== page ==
Cycle accreditation and accountancy awards add up to success

As Council life gets back into full flow after the Easter school break in the city, it’s fantastic to be highlighting the latest good news stories.

The many colleagues who commute to work by bike will be pleased to know that we have been re-accredited as a Cycle Friendly Employer at Marischal College. The recognition may even tempt a few more to join the growing band.

Cycle Scotland have made the award after assessing facilities and have been very complimentary about the Council’s approach – with the inspection following on from Cycle Scotland’s grant which funded the improvements at Marischal, creating two-tier parking as well as a maintenance area and equipment.

Sustainable transport is a core part of our agenda as an authority and it’s fantastic to see so many staff making use of the improved facilities.

Staying on the good news theme, I must congratulate two of our finance colleagues for their recent success.

Accountancy graduate trainees Graeme Snape and Eve Bane (nee McIlroy) have both come through their final exams with flying colours and are in the process of gaining CIPFA member status.

Congratulations to both and also to Alan Simpson and his team in Strategic Place Planning for their work with Cycle Scotland.

Putting mental health at the top of the agenda

Earlier this year the Staff Governance Committee approved a Mental Health Action Plan for adoption by the Council.

It may not have grabbed the headlines in the way that some reports and decisions do – but it is every bit as important.

The focus of the plan is on ensuring that mental health is a priority for us all and that we continue to build a culture that encourages an open, inclusive and supportive attitude towards wellbeing.

Angela-Jane Hesketh has written an excellent blog post on the subject, following on from the work she and all those who have had an input in creating the plan have done.

It’s something that was raised directly with me, by staff members initially and also trade union representatives, and quickly took shape thanks to the energy and enthusiasm of colleagues from a variety of clusters, led by Organisational Design. I’m delighted to see something so important that has been driven by staff coming to fruition and that’s something we want to see more of in all parts of the Council.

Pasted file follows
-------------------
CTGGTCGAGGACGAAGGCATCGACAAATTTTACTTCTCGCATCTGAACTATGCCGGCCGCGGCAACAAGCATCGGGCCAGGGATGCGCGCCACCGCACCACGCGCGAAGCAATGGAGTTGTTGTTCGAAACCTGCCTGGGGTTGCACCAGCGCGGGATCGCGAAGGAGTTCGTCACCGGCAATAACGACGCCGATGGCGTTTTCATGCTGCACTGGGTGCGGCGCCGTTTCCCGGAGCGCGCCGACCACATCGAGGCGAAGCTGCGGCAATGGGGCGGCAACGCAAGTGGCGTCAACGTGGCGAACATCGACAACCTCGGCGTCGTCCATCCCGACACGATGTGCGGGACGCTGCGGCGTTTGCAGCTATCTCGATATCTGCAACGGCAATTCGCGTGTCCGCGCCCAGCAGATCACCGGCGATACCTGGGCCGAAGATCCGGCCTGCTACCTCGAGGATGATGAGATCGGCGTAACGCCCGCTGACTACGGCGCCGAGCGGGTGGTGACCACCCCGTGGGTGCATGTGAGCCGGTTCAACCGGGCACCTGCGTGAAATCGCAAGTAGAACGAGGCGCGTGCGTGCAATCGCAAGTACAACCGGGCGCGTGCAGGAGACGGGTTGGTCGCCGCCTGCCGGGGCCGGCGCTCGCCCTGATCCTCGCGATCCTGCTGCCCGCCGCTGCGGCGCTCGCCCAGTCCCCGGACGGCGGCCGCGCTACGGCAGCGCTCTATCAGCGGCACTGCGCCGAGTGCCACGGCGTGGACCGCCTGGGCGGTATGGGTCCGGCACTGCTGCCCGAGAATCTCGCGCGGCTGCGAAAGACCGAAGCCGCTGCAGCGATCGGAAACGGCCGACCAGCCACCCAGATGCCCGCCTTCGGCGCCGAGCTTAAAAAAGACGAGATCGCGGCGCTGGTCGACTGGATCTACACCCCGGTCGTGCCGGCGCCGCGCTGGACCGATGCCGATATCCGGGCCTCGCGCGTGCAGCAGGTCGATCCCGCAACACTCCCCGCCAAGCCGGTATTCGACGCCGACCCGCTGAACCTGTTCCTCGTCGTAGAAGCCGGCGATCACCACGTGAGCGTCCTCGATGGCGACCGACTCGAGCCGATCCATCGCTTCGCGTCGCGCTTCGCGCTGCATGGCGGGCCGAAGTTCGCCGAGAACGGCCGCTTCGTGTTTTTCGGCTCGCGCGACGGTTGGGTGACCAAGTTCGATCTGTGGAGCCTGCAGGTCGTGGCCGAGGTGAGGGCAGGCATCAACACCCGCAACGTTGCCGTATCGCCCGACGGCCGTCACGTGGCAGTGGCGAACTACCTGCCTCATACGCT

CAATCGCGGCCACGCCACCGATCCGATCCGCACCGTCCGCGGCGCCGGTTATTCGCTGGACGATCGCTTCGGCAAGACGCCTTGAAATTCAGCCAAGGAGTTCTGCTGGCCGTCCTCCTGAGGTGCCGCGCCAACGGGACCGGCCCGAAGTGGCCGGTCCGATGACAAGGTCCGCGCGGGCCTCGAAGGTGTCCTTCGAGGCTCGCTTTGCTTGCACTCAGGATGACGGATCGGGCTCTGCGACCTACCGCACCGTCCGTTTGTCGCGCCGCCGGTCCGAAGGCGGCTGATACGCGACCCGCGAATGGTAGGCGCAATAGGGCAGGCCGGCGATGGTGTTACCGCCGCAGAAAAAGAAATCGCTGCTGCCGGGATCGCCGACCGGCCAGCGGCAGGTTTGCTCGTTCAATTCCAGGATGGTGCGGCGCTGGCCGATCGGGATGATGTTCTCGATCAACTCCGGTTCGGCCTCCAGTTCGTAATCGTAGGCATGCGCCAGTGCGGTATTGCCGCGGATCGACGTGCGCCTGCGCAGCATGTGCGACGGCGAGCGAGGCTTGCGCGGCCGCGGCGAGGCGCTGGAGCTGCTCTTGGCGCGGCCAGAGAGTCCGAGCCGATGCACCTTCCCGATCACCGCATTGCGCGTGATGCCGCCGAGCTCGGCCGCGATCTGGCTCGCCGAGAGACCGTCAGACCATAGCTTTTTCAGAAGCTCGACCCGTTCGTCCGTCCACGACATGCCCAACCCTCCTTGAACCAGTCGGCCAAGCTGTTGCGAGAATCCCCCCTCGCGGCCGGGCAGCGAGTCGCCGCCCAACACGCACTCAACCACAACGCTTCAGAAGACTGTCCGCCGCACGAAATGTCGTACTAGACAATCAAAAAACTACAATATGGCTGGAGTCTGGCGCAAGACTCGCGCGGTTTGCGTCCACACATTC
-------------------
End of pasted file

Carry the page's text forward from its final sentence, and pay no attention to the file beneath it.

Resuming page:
Angela-Jane’s blog post is a really thought provoking read and this particular challenge from Angela-Jane jumps out from the screen:  “I ask you all to stand with me, let’s battle the stigma and get the conversation going, raise the awareness that we can only be our best selves if we start by looking after ourselves, mentally as well as physically.”

I echo those sentiments and I’m really keen to do all I can to support the team in promoting and implementing the plan.

At a time when our guiding principles and culture are being shaped, it’s heartening to see the mental health action plan gathering pace and underlining the caring ethos that we want to be running through our relationships with customers and colleagues.

That includes being open about the inevitable pressure that colleagues feel as our staff numbers contract.

I’m very conscious this is impacting on how people feel and the challenges they face day to day, something we have to manage together. The commitment to no compulsory redundancies that was reiterated by elected members at the budget meeting earlier this month means the reduction in posts is being managed through Voluntary Severance and Early Retirement. That is obviously reassuring for staff but I know it brings different worries in terms of covering the workload of those who choose to leave.

We can’t control the funding constraints we face or which areas of the Council colleagues will opt to leave from through VSER. What we can do is ensure we are innovative in how we deal with that, particularly through the digital technology we’re embracing to reduce the volume of manual work required. We must also continue to consider how we adjust our service levels to take into account the financial challenges, with a great deal of work being done around defining what we should and can provide as an organisation by creating commissioning intentions that will map that out in detail.

Turning back to the Mental Health Action Plan I’d encourage everyone to take time to familiarize themselves with it, read Angela-Jane’s blog post and give some thought to what the plan may mean for you and the colleagues around you.

As Angela-Jane points out, we would all know what to do if we cut our finger at work – but not necessarily where to turn if mental rather than physical health is the concern.

The adoption of the plan is a vital first step and my appreciation goes to everyone who has driven the project. It’s up to all of us now to help build the momentum and keep mental health at the top of the agenda.